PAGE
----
video card for new computer

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Fri Dec 15 22:20:17 UTC 2017

Liam Proven schreef op 15-12-2017 20:32:

>> But, they merged CPU and GPU which I think is a very bad idea because 
>> it is
>> only useful for video acceleration and not for gaming, because any APU 
>> is
>> not good enough
> Speak for yourself.

I am speaking for myself, and for many other gamers. You can quit it, 
you know.

> For the very occasional level of gaming I do,
> onboard GPUs are more than enough.

So what. Portal 2 has system requirements 46x less than current entry 
level games.

You can play that game on onboard graphics from 2009, the HD Radeon 3200 
I mentioned.

>> and it takes out the fun of buying a graphics card,
> Fun? O_o

Yeah, you know, gaming, fun, people think it's fun.

>> and you
>> now cannot upgrade your CPU without your GPU and vice versa.
> That's not true.
> You can add a graphics card, or even multiple ones, and the on-board
> GPU just gets disabled.

That's not what I said. I said that you cannot change the CPU without 
changing the GPU, not the other way around.

> So such machines are every bit as upgradable as those with no GPU.

The difference was not with a system with no GPU, the comparison was 
with a system with onboard GPU.

If you compare it with a system with no GPU, of course it won't matter 

>> I thought motherboard GPU was a much better solution.
> Then you can't upgrade it at all, ever.

You didn't need to because you had discrete GPUs for that.

Now you can upgrade your APU, yes, but the CPU itself is so much more 
powerful than the APU that comes with it, that upgrading your APU for 
playing games makes no sense; you don't need the CPU horsepower, only 
the GPU horsepower.

So why would you upgrade the APU to get better graphics performance?

And if you need better graphics performance, why would you upgrade the 

So in order to upgrade, you *still* need to buy a graphics card (and not 
a faster CPU).

However, if you did not buy an APU, you had to buy a graphics card from 
the get go, which is annoying, because they are expensive and you cannot 
test your system first on the onboard graphics that way.

So for about the same price AMD now has an offering of the Ryzen 3 1200 
and the A12 9800E.

The Ryzen is 40% faster but has no graphics.

So you would choose graphics over 29% lower performance, I mean that you 
get your graphics chip but you pay with ~29% lower performance.

Previously this was merely the choice between ATX and mATX motherboards.

So if you think you are going to be buying a discrete GPU at some point 
anyway, it makes no sense to now buy a CPU that's 29% slower.

So you now have to make this choice ahead of time instead of after the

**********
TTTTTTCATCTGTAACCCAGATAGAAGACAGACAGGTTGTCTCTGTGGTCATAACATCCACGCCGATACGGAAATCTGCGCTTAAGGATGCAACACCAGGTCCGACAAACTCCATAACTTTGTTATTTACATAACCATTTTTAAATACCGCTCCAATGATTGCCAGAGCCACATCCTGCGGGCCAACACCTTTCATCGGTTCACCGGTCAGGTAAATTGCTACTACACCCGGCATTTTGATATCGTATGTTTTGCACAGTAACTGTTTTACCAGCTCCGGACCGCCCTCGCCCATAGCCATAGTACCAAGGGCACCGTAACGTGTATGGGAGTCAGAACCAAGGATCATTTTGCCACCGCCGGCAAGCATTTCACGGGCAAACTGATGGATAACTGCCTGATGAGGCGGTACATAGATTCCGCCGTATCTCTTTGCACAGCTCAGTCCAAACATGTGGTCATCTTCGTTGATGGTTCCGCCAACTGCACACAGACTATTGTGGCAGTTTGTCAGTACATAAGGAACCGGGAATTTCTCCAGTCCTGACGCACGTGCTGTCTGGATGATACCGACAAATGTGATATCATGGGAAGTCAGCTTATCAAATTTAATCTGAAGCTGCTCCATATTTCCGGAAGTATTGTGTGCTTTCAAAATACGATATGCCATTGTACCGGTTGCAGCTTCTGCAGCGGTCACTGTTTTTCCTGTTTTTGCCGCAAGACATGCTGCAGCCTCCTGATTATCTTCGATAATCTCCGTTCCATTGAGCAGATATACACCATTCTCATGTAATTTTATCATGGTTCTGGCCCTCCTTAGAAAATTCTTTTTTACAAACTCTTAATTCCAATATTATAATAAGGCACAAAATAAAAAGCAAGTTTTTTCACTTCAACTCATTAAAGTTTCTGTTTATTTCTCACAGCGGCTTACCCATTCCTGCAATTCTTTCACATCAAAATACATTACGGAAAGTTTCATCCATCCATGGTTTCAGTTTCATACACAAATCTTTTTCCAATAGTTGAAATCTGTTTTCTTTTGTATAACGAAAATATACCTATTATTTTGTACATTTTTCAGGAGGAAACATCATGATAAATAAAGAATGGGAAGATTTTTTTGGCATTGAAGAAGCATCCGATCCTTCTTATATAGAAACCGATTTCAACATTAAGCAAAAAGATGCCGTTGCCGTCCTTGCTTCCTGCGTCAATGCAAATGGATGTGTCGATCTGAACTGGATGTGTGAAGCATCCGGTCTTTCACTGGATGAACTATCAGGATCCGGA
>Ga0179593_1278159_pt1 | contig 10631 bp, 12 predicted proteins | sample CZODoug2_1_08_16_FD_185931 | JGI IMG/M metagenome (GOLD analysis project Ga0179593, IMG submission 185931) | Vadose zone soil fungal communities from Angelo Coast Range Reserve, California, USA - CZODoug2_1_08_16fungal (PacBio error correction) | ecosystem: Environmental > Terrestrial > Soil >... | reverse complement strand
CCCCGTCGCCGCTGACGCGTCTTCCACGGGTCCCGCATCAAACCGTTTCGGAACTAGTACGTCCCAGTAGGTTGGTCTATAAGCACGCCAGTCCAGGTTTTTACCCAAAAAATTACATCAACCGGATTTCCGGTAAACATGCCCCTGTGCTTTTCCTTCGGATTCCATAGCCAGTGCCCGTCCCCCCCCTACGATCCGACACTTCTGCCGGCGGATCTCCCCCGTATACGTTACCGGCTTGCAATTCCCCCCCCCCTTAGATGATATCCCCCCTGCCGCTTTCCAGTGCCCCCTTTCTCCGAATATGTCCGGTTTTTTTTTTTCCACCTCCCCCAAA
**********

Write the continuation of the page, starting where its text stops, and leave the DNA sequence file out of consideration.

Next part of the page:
fact, which is a huge detriment, at least to me.

So for someone like me, I have no choice but to get the Ryzen and then 
to immediately get the GPU I think I need (If I didn't have any).

But that's tricky business.

More than that, I now don't have a fallback.

I can't fall back to internal graphics anymore.

Before I would get onboard GPU, CPU, and then later graphics card.

The mere fallback to internal graphics is not worth 29% slower CPU.

> You can _replace_ it with a
> separate card, but not take it out and put a better one.

This is void; that's what discrete cards are for.

With an APU, you also cannot say "Well, my CPU is fast enough, but I 
need a faster GPU, so I guess I will.... replace the GPU part of the APU 

You are simply stuck in the same upgrade cycle for both. Getting a 
faster CPU makes no sense unless it is a lot faster,
and you are also paying for the graphics card at the same time, making 
you unwilling to spend that money again.

The APU is also quite slow and even paired with good graphics card 
performs sometimes abysmally.

It's simply a slow CPU and a slow graphics card.

Yes you can play games from 2008, of course.

You can also play Diablo III and World of Warcraft and Rift or Guild 
Wars 2 will also do fine.

Yet you will never have the appetite to upgrade your CPU to a Ryzen 
because you lose your graphics, and you don't have much appetite to buy 
a GPU because the CPU is more likely to bottleneck you at that point, so 
you need to upgrade both.

Upgrading both means you can throw away your APU.

Moreover you have already paid for your GPU... so in the end you might 
decide to get a graphics card and then succumb to also replacing the APU 
with a Ryzen, and then keeping the APU in reserve for whatever...

So for upgrade paths, this is terrible.

> Honestly, after the Intel management code debacle, I am considering an
> AMD for next time.

Well I can understand that.

It's just that previously you could get a cheap motherboard with 
reasonable onboard graphics
and all upgrade paths available to you; faster CPU, easy, faster GPU, 

Now you have to choose: APU or CPU + discrete?

The choice for me is always going to be Ryzen.

But I hate not having onboard graphics.

>> So, for me that day meant that I grew less fond of ATI graphics 
>> cards....
>> (AMD now).
> Don't care about that.

Well then there is little reason to comment :p.

This was about video cards you know :p.

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